B

Tuesday, August 19, 2014

Tuesday’s Top Trailer: Maps to the Stars

Welcome back to a weekly feature here at Movies with Abe, Tuesday's Top Trailer. One of my favorite parts about going to see movies is the series of trailers that airs beforehand and, more often than not, the trailer is far better than the actual film. Each week, I'll be sharing a trailer I've recently seen. Please chime in with comments on what you think of the trailer and how you think the movie is going to be.

Maps to the Stars – Opening September 2014


I hadn’t heard anything about this film, which was nominated for the Palme d’Or at the Cannes Film Festival and won Julianne Moore the Best Actress prize, prior to watching the trailer, which was featured on the IMDB home page. David Cronenberg is a director known for head trips, and this appears to very much be that. I never got around to seeing “Cosmopolis,” his last feature, but I did see his Viggo Mortensen trilogy before that – “A Dangerous Method,” “Eastern Promises,” and “A History of Violence,” three affecting films about seriously disturbed people. This looks to be a combination of those ensemble narratives and the truly wild and weird nature of a film like “Spider” with Ralph Fiennes. The cast is stacked, to say the least, with Julianne Moore in what appears to be one of the meatiest roles she’s had in a while in the lead. John Cusack has had a variety of parts in recent years, and it’s hard to tell if this will be a dramatic breakthrough for him. I’m glad to see Mia Wasikowska taking on another challenging – and seemingly creepy – character, and Robert Pattinson is back for his second consecutive Cronenberg acting to show that “Twilight” doesn’t define his acting abilities. Add in Olivia Williams to the supporting cast and it’s sure to be a very watchable film. Examining Hollywood and celebrity life will definitely be insightful, and a cast like this might just enable Cronenberg to cross over to the mainstream again.

Saturday, August 16, 2014

Saturday Night Movie Recommendations with Abe

Welcome back to a weekly feature here at Movies With Abe. I'm going to be providing a handy guide to a few choice movies currently playing in theatres as well as several films newly released on DVD. I’ll also aim to comment on those films I have not yet had the chance to see, and I invite you to add in your thoughts on any films I haven’t seen in the comments below. Understandably, some weeks will have considerably fewer releases to address than others.


Now Playing in NYC

Frank (recommended): This truly bizarre film features a rock star who wears a giant fake head all the time and the people who follow him without question and with amazement. Great performances from Michael Fassbender, Domnhall Gleeson, Scoot McNairy, and Maggie Gyllenhaal in this peculiar but very worthwhile movie. Now playing at Landmark Sunshine. Read my review from Sundance.


New to DVD

Dancing in Jaffa (recommended): The opening night selection from this year’s Other Israel Film Festival is a balanced, harmless look at what happens when Arab and Jewish children come together to do nothing but dance in Israel.

Locke (recommended): Director Steven Knight and actor Tom Hardy achieve a brilliant success in unconventional cinema in this 85-minute car ride, which screened at Sundance this year and features only a terrific Hardy on screen as a man whose life is falling apart over the phone as he drives home from work.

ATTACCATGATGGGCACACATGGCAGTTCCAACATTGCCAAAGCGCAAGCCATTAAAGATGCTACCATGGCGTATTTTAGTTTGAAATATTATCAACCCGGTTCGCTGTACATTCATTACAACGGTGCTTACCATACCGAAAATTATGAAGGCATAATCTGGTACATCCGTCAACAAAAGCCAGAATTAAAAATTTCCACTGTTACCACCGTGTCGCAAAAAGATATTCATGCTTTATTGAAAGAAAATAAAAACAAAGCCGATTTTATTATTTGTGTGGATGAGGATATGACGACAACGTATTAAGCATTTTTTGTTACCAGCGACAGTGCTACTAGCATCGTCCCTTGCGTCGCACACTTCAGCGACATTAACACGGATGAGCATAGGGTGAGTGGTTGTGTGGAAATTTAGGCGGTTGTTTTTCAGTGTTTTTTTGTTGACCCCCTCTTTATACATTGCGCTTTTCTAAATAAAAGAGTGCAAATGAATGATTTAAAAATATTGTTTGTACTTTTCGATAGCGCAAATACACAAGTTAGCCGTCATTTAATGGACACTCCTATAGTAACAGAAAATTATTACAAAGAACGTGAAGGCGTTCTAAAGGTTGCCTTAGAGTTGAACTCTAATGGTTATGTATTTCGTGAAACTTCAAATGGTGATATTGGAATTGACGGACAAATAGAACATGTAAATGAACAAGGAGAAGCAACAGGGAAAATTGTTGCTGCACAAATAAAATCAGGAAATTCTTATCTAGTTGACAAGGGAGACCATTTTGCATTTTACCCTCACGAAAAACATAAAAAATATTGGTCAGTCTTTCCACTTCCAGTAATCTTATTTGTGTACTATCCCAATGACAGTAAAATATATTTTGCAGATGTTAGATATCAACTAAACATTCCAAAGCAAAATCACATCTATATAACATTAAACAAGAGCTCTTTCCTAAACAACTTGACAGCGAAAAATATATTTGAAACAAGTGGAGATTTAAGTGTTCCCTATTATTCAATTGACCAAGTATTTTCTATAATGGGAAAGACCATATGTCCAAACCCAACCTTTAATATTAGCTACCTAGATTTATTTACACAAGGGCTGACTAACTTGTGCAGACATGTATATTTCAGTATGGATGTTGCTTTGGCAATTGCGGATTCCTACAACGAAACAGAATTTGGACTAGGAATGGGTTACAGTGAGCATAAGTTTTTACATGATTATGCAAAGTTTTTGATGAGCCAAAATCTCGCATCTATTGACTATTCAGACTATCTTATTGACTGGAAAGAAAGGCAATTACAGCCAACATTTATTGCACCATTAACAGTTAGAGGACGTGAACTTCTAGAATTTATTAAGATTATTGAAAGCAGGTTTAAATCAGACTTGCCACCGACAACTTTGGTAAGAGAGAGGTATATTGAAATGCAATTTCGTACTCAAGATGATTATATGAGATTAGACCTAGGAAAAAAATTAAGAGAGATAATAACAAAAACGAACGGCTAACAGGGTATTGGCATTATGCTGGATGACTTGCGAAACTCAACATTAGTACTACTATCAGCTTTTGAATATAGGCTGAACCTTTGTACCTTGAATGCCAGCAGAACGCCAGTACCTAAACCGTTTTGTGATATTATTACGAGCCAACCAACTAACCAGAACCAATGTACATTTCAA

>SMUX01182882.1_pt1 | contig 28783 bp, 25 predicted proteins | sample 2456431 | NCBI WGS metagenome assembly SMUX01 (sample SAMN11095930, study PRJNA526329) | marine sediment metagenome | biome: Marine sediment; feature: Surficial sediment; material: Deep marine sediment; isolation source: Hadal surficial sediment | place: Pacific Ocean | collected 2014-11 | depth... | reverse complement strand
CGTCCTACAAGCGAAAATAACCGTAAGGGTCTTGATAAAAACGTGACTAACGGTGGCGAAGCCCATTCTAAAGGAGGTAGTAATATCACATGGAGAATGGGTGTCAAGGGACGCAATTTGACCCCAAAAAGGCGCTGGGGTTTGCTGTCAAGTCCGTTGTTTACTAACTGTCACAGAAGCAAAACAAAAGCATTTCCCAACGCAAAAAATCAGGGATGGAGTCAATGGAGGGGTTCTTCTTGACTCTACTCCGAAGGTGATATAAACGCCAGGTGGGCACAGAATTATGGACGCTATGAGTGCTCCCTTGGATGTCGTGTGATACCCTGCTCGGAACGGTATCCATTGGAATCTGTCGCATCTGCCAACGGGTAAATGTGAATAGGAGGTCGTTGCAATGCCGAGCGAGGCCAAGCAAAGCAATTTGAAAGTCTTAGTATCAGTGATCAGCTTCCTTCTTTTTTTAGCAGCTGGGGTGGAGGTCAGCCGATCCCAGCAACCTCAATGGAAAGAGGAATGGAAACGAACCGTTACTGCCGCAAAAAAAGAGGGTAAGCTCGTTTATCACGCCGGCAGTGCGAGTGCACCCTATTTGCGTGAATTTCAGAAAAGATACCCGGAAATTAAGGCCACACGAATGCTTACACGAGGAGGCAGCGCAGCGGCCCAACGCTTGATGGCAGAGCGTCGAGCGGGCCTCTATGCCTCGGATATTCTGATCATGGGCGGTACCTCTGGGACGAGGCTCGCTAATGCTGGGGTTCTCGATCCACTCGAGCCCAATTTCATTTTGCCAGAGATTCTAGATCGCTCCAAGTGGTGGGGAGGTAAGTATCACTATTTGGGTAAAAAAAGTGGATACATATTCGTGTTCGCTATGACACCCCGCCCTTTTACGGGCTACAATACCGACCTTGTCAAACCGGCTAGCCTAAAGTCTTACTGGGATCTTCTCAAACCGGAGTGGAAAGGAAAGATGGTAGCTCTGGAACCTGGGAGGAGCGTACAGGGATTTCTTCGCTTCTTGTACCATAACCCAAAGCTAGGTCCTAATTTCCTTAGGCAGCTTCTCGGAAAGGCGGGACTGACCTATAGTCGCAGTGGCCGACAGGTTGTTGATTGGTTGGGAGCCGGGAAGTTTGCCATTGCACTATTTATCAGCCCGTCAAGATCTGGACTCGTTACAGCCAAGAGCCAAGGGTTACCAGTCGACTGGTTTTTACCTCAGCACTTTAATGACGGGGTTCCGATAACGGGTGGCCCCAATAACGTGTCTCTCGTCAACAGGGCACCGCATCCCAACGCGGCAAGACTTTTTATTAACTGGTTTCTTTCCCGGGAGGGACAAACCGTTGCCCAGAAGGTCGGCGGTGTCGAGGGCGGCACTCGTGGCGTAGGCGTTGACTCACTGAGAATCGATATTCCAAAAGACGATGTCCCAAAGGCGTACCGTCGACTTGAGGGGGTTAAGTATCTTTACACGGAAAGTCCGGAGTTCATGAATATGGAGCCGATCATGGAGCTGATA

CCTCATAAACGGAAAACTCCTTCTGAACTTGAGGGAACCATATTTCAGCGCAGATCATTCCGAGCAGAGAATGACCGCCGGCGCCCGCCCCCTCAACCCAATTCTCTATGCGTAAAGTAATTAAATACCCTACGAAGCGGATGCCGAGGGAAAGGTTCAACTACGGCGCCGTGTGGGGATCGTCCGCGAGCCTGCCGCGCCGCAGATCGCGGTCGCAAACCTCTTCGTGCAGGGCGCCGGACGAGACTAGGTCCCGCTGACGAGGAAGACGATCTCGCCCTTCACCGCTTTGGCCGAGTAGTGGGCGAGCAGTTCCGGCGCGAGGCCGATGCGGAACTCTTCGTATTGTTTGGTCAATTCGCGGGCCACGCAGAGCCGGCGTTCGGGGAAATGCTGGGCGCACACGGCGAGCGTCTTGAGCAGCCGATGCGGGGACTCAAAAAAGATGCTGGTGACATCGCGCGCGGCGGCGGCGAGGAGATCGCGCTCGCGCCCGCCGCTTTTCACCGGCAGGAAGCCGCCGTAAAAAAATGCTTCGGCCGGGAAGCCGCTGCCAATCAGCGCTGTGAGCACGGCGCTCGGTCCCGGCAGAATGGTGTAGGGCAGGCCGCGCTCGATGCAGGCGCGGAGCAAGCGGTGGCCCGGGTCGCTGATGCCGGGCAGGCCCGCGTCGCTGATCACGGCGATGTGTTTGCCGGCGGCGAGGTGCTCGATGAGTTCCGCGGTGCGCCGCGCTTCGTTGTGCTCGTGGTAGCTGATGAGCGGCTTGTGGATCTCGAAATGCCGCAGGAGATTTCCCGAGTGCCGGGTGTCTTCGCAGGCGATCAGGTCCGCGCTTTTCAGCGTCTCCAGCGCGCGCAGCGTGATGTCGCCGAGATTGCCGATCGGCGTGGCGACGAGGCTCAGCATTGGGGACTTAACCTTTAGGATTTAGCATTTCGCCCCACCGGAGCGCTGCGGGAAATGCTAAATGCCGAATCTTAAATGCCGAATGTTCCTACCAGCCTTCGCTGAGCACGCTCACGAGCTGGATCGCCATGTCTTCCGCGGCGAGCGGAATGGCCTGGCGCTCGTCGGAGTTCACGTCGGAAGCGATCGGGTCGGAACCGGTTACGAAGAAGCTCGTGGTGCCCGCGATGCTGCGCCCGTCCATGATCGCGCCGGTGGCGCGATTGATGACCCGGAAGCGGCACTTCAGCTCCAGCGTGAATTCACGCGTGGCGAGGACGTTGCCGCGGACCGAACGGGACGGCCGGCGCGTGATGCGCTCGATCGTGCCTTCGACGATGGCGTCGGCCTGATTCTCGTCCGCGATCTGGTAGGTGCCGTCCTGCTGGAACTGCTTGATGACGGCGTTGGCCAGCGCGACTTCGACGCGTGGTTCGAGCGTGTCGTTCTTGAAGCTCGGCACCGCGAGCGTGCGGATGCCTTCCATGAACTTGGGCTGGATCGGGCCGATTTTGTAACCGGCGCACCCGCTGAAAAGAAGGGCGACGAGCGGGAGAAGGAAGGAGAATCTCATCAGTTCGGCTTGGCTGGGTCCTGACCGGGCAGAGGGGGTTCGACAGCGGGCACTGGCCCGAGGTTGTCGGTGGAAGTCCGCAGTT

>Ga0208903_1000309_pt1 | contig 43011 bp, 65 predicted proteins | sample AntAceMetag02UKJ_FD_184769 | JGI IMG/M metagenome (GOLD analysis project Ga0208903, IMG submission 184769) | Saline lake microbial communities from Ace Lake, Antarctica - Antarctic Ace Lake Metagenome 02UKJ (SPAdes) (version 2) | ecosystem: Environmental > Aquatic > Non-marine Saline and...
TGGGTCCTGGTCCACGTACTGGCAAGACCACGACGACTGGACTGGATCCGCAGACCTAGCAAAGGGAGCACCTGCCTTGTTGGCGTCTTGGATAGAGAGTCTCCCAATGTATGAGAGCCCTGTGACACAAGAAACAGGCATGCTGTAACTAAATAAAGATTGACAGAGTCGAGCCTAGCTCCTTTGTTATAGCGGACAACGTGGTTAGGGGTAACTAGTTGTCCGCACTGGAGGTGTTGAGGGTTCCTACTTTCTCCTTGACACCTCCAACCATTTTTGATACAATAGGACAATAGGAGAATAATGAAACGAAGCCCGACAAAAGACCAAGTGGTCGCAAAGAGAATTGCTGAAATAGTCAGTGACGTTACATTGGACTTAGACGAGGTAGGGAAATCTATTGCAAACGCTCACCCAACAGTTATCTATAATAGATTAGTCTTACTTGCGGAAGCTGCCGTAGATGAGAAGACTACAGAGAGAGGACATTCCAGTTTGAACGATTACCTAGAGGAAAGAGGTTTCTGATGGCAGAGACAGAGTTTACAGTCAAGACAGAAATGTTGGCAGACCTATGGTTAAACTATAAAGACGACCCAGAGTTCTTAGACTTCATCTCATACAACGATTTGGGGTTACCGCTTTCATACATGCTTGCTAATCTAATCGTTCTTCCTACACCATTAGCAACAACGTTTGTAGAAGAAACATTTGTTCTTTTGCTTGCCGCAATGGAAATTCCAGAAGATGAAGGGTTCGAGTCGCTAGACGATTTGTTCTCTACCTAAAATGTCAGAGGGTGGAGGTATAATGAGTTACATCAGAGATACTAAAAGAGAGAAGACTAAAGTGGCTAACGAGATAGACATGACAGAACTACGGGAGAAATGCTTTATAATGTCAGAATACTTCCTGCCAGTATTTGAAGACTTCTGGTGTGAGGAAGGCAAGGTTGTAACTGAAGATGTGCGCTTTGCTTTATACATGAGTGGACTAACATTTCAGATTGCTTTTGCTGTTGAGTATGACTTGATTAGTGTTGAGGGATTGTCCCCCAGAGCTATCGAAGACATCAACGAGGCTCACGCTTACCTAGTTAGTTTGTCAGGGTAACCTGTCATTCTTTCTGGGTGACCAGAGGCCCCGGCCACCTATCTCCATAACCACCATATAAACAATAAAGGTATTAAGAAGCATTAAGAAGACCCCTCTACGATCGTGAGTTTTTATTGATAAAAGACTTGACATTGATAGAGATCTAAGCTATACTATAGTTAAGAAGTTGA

The Moment (mixed bag): Jennifer Jason Leigh stars in this drama about a war photographer trying to get a grip on what happened to her missing boyfriend following an injury in the field. Its story is relatively intriguing, and it has its strong moments.


Now on Netflix Instant Streaming

Capital (recommended): (recommended): Gad Elmaleh is the standout part of this decent French drama from director Costa-Gavras about an executive appointed to be a placeholder interim CEO of a bank who decides to make the most of his new opportunity. It’s an interesting and somewhat memorable movie.

Tuesday, August 12, 2014

Tuesday’s Top Trailer: The Guest

Welcome back to a weekly feature here at Movies with Abe, Tuesday's Top Trailer. One of my favorite parts about going to see movies is the series of trailers that airs beforehand and, more often than not, the trailer is far better than the actual film. Each week, I'll be sharing a trailer I've recently seen. Please chime in with comments on what you think of the trailer and how you think the movie is going to be.

The Guest – Opening September 17, 2014


Wouldn’t you like to know what Dan Stevens, best known as Matthew from “Downton Abbey,” has been up to recently? I know I would, and I tried to find out when this film screened at the Sundance Film Festival back in January, but couldn’t make any of the screening times. Now I got a chance to see the trailer, which makes me just as curious as I was before I knew anything about the film. It’s always interesting to see British actors don American accents, and it seems like Stevens does pretty well adopting a slight Southern drawl. Stopping by the home of the family of one of his military buddies killed in action seems very innocuous at first, but it’s clear that Stevens’ David has quite a profound effect on all of the inhabitants of the home. This looks like a powerful, endearing drama in some senses, and also like an enthralling thriller by the looks of the second half of the trailer, which introduces the inevitable twist of our good friend David not being completely honest with his new adoptive family about his reasons for being there. I’m interested to see what Stevens can do with a role that isn’t so antiquated and melodramatic, and he looks great in the trailer. Director Adam Wingard’s resume is basically all horror films, and I think this could well be a productive departure. This kind of film has the potential to be a surprising, invigorating thriller but could also end up being poor and entirely forgettable. Let’s hope for the former!

Sunday, August 10, 2014

Slow Summer...


...Or rather, a busy summer that's kept me largely away from movies. As other pursuits are winding down, I expect to be able to return to many more regular film reviews and other features this fall. For now, head over to TVwithAbe.com for your fix of cinema: I'm currently in the process of looking at each of the individual episodes submitted by each performer nominated for an Emmy.